Inside the Mind of an Author
by Bette Lee Crosby
Everyone has someone or something that inspires them. For me, it’s my mom. There are bits of pieces of her in every story I write. Although Mom’s education ended in the sixth grade, and she seldom wrote anything longer than a letter, she was an absolutely mesmerizing storyteller. Supposedly, many of her tales were about long lost family members, but I seriously doubt that any family could produce all of the lovable and quirky characters she conjured up.
Once my mom was gone, so were her stories and one loss was as great as the other. So, after years of writing for business, I turned to fiction and discovered that I had inherited Mom’s storytelling gene. Once I started down that road, there was no turning back. I let my imagination run wild and in time, I became my mom…only with a computer.
Although some people have favorite authors, mine changes constantly. Since I write in a Southern voice, I enjoy a number of Southern authors but I also love discovering new authors with fresh voices and ideas. I am more inclined to have favorite books rather than favorite authors. I have classic favorites that include To Kill a Mockingbird and Gone With the Wind, and I have new favorites that include Erin Morgenstern’s Night Circus, Sarah Addison Allen’s Garden Spells and Christine Nolfi’s Treasure Me.
I download Kindle samples like crazy and read them all. As a writer, I am a very fussy reader and if a book doesn’t draw me in immediately, I pass it by. I like books that make me feel something right from the start. I like books with strong characters—whether it is the protagonist or the villain, I want to know what makes that person tick. My criteria for a good book is one that doesn’t just tell a story, but sweeps me up into the story and carries me with it until the very last page.
The book you’ll most often find on my nightstand is the journal I use to sketch out story ideas that float through my head just as I’m about to fall asleep…or not. I have become addicted to reading on both my Kindle and iPad, so it’s like having a stack of books to choose from and I frequently jump from one to another depending on my mood.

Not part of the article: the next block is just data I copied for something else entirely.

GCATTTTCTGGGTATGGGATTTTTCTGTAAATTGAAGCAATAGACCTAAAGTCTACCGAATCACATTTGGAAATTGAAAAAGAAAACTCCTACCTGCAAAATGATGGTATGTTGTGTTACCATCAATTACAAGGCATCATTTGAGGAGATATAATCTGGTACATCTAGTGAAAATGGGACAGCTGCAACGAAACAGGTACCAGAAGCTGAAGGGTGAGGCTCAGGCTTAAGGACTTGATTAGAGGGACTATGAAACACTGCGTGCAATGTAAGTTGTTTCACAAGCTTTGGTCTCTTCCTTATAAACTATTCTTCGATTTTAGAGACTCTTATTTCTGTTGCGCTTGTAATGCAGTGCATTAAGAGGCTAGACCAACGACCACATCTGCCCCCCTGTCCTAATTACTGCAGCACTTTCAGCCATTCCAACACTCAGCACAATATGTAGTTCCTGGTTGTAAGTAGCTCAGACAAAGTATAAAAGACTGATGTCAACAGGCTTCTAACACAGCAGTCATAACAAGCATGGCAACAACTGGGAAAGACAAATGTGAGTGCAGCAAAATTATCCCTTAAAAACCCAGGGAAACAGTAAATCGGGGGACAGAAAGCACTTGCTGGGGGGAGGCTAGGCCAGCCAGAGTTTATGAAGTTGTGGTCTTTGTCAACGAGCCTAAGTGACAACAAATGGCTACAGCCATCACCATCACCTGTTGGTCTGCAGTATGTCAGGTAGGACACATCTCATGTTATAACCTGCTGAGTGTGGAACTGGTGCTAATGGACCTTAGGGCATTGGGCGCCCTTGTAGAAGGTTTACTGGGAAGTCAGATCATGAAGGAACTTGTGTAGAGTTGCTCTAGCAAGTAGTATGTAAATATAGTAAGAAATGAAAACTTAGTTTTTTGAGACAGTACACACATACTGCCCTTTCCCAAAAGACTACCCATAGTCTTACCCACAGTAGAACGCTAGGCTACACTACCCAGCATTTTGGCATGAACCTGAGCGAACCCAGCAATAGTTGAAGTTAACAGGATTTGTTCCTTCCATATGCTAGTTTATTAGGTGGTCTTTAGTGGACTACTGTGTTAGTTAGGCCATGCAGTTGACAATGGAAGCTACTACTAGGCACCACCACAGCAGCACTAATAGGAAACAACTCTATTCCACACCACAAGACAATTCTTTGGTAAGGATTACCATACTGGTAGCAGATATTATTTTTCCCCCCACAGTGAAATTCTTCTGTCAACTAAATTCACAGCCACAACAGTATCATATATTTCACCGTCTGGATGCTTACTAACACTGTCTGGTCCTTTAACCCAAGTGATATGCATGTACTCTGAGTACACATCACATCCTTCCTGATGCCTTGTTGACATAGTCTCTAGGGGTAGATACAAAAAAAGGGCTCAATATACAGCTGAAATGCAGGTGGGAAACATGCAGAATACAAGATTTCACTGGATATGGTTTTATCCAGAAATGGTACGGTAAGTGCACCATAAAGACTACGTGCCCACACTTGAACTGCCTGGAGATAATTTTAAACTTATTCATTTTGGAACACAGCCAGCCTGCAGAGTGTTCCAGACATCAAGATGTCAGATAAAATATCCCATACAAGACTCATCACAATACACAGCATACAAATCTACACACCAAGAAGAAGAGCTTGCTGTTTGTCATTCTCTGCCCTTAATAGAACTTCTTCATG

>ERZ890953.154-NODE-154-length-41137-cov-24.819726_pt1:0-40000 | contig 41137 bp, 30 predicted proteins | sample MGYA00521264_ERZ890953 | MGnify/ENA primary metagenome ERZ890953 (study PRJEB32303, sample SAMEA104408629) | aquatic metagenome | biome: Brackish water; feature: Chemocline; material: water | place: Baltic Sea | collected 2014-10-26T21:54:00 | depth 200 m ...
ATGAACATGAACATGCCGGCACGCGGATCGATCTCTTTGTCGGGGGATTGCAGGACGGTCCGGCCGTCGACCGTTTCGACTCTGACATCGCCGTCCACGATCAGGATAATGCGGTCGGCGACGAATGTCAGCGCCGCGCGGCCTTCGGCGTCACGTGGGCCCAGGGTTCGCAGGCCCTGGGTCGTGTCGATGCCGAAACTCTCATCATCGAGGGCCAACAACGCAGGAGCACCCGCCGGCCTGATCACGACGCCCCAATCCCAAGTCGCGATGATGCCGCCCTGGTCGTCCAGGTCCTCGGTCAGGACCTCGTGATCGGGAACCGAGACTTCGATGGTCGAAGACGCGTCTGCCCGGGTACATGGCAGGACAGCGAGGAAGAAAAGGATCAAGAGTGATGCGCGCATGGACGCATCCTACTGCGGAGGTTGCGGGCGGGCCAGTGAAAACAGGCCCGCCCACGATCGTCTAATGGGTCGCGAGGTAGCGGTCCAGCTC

I am a night owl. I wasn’t always. When I had a “day job” I rose early, headed off to the gym and was in the office by nine o’clock. Now, I seldom go to sleep before 1:30AM, so in the morning I am somewhat bleary-eyed. On my way to becoming an author, social media happened and I am now addicted. I love scanning through the fun tweets I get, talking with fans and followers on Goodreads and Facebook, and yes, pinning lots of stuff to my boards on Pinterest. If you are up late some night, stop by one of my pages, you’ll find me chatting up a storm.
Reviewer’s Choice 2012 Award Winner! In a story that’s been compared to John Grisham’s The Client, eleven year-old Ethan Allen Doyle has witnessed a brutal murder and now the boy is running for his life. In the time-tested tradition of Southern Fiction, Crosby unveils the darkest side of human nature and then rewards her readers with a beautiful tale of love, loss and unexpected gifts.
Olivia Westerly is the only person Ethan Allen can trust, and he’s not too sure he can trust her. She’s got no love of children and a truckload of superstitions–one of them is the belief that eleven is the unluckiest number on earth. Olivia avoided marriage for almost forty years. But when Charlie Doyle happened along, he was simply too wonderful to resist. Now she’s a widow with an eleven-year-old boy claiming to be her grandson.
With a foul mouth, dark secrets and heavily guarded emotions, Ethan Allen Doyle is not an easy child to like. He was counting on the grandpa he’d never met for a place to hide, but now that plan is shot to blazes because the grandpa’s dead too. He’s got seven dollars and twenty-six cents, his mama’s will for staying alive, and Dog. But none of those things are gonna help if Scooter Cobb finds him.
Winner of Five Literary Awards,BookBundlz Finalist, Voted Goodreads Best Unknown Fiction, FPA President’s Book Award Gold Medal Finalist
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Genre – Literary Fiction
Rating – PG13